Australian Election Special
Image Credit: ISAF Media

Australian Election Special


There have been mixed reports over the fate of former Prime Minister Kevin Rudd’s plans for an Asia-Pacific Community, with a report earlier this month suggesting Prime Minister Julia Gillard had described the project as having failed, while Foreign Minister Stephen Smith said last weekend some progress had been made. How serious do you think the current administration is, and should be, about the plan?

My guess is that they’ll probably row back a bit from the high-profile stance that Rudd took because there’s going to be a lot of rethinking generally about the Rudd agenda and how it’s been received domestically and in the region. I think they’ll want to distinguish themselves from the Rudd approach and attach less priority to some of his high-profile foreign policy initiatives.

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In the case of the Asia Pacific Community specifically, they’ll probably be particularly cautious as I think it’s clear that it hasn’t been an overwhelming success in the region and hasn’t been well received. In fact, a lot of people in the region are fairly ambivalent about the basis of the proposal.

One of the paradoxes of the region at present is that it may actually have too many rather than too few initiatives of this sort, and so a kind of regional shakeout in which there are actually fewer institutions is not a bad idea.

Something like the APC, which could do some of the things Rudd was talking about such as bringing economic, security and political initiatives under one umbrella, is potentially a good idea and so there’s some merit to the overall argument. But the key problem has been that it’s Australia that has been pushing it. The way that Rudd went about it didn’t help either, and I don’t think there was enough consultation with the region–especially with ASEAN, which is notoriously sensitive about who promotes regional initiatives and who should be in the ‘driving seat’. I think Australian foreign policy makers just underestimated how sensitive much of the region might be about these kinds of issues and there was a miscalculation about Australia’s ability to push this kind of programme.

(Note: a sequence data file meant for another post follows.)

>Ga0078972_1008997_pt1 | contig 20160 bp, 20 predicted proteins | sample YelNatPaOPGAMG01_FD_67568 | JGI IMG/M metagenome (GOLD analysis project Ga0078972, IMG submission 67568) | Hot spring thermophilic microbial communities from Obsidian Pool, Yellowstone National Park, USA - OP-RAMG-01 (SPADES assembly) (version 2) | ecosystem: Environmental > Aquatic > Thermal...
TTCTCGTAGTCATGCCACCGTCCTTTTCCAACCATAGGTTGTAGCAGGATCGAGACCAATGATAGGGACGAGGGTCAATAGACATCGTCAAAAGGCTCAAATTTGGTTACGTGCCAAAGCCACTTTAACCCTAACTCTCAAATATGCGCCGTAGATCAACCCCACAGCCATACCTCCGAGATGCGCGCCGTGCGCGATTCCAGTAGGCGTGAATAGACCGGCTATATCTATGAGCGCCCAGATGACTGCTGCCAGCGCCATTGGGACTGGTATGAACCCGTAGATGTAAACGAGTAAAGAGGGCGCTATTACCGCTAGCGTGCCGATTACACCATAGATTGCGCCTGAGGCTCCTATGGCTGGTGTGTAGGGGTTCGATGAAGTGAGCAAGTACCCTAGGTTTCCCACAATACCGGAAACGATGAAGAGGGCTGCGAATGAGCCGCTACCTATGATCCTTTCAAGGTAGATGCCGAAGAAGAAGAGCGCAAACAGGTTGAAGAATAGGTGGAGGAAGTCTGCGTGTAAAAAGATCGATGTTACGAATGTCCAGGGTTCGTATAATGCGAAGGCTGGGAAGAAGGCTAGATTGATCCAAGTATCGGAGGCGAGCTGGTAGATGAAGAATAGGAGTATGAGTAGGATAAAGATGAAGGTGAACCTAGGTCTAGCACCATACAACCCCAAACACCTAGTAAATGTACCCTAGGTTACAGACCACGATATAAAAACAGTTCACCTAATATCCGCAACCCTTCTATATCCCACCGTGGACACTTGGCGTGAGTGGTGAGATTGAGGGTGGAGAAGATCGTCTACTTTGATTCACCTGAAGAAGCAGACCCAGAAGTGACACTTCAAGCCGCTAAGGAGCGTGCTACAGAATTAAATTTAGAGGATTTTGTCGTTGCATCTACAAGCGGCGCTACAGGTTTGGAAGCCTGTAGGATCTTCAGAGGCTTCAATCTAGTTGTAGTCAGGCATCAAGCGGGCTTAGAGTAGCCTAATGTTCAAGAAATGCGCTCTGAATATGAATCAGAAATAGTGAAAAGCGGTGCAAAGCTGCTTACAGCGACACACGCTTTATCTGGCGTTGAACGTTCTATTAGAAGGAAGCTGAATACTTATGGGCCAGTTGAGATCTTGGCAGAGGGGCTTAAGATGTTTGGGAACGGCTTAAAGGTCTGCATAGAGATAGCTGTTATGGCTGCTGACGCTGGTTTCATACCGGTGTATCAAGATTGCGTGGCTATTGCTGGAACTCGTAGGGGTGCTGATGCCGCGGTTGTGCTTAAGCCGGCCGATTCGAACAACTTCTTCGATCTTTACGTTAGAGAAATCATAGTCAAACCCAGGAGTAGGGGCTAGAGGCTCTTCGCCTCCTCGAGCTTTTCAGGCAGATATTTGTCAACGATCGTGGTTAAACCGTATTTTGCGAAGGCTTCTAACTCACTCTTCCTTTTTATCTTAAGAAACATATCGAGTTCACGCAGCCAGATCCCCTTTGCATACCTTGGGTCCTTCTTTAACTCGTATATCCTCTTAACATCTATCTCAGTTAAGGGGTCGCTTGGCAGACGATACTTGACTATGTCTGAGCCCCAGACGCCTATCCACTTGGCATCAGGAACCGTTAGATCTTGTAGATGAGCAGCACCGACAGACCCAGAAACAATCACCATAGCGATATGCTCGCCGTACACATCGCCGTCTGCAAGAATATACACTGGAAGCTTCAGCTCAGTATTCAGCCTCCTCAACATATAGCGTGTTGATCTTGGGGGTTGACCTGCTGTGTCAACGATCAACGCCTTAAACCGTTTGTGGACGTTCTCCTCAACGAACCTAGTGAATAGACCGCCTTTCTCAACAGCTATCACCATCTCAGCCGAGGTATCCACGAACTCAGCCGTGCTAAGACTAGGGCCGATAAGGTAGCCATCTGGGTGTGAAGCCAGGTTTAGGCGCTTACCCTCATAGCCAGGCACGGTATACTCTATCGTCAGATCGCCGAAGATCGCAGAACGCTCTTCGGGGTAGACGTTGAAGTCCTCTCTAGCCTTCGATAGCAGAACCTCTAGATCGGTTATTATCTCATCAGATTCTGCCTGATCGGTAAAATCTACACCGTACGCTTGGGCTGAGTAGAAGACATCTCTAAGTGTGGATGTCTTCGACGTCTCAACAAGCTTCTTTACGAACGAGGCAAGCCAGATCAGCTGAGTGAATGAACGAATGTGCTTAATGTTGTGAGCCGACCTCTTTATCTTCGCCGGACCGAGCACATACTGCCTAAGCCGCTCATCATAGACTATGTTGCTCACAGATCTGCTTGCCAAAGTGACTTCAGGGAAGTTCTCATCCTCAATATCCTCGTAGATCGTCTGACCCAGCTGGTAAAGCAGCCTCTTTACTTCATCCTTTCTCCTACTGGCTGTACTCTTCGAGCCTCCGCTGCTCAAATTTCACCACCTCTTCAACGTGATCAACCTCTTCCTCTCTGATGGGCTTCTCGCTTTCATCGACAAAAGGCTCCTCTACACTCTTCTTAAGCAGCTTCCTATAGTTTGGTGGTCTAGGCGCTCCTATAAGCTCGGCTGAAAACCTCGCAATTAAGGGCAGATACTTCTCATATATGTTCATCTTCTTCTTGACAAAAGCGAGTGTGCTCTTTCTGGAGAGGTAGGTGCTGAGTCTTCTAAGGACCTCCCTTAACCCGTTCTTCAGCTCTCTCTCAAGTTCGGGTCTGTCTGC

Early in his term, much was made about Rudd’s China focus, especially with his fluency in Mandarin. What did you make of his policy toward China, and do you expect any shift under the current government, assuming it stays in office?

I think part of the problem was that expectations were unrealistically high. Because Rudd was known for being Asia literate, there was a sense that here was a guy who really understood the region, who understood China, and who would be able to get on with Chinese policymakers and dazzle them with his personal abilities. There was something in that, of course, but the complexity of the relationship meant that it was never going to possible for one person to guarantee its success.

The other problem was that Rudd was possibly sensitive to accusations that he might be too accommodating to China, and that he should consequently take a more robust stance toward it over economic issues and human rights issues. I think in some ways, Gillard might find it easier to have a pragmatic relationship with China because there won’t be the same expectations–perhaps on either side. I wouldn’t image the relationship will change dramatically, it will just be conducted on a more pragmatic basis because the underlying reality is that both countries have got no choice other than to get on because they’re so important to each other.

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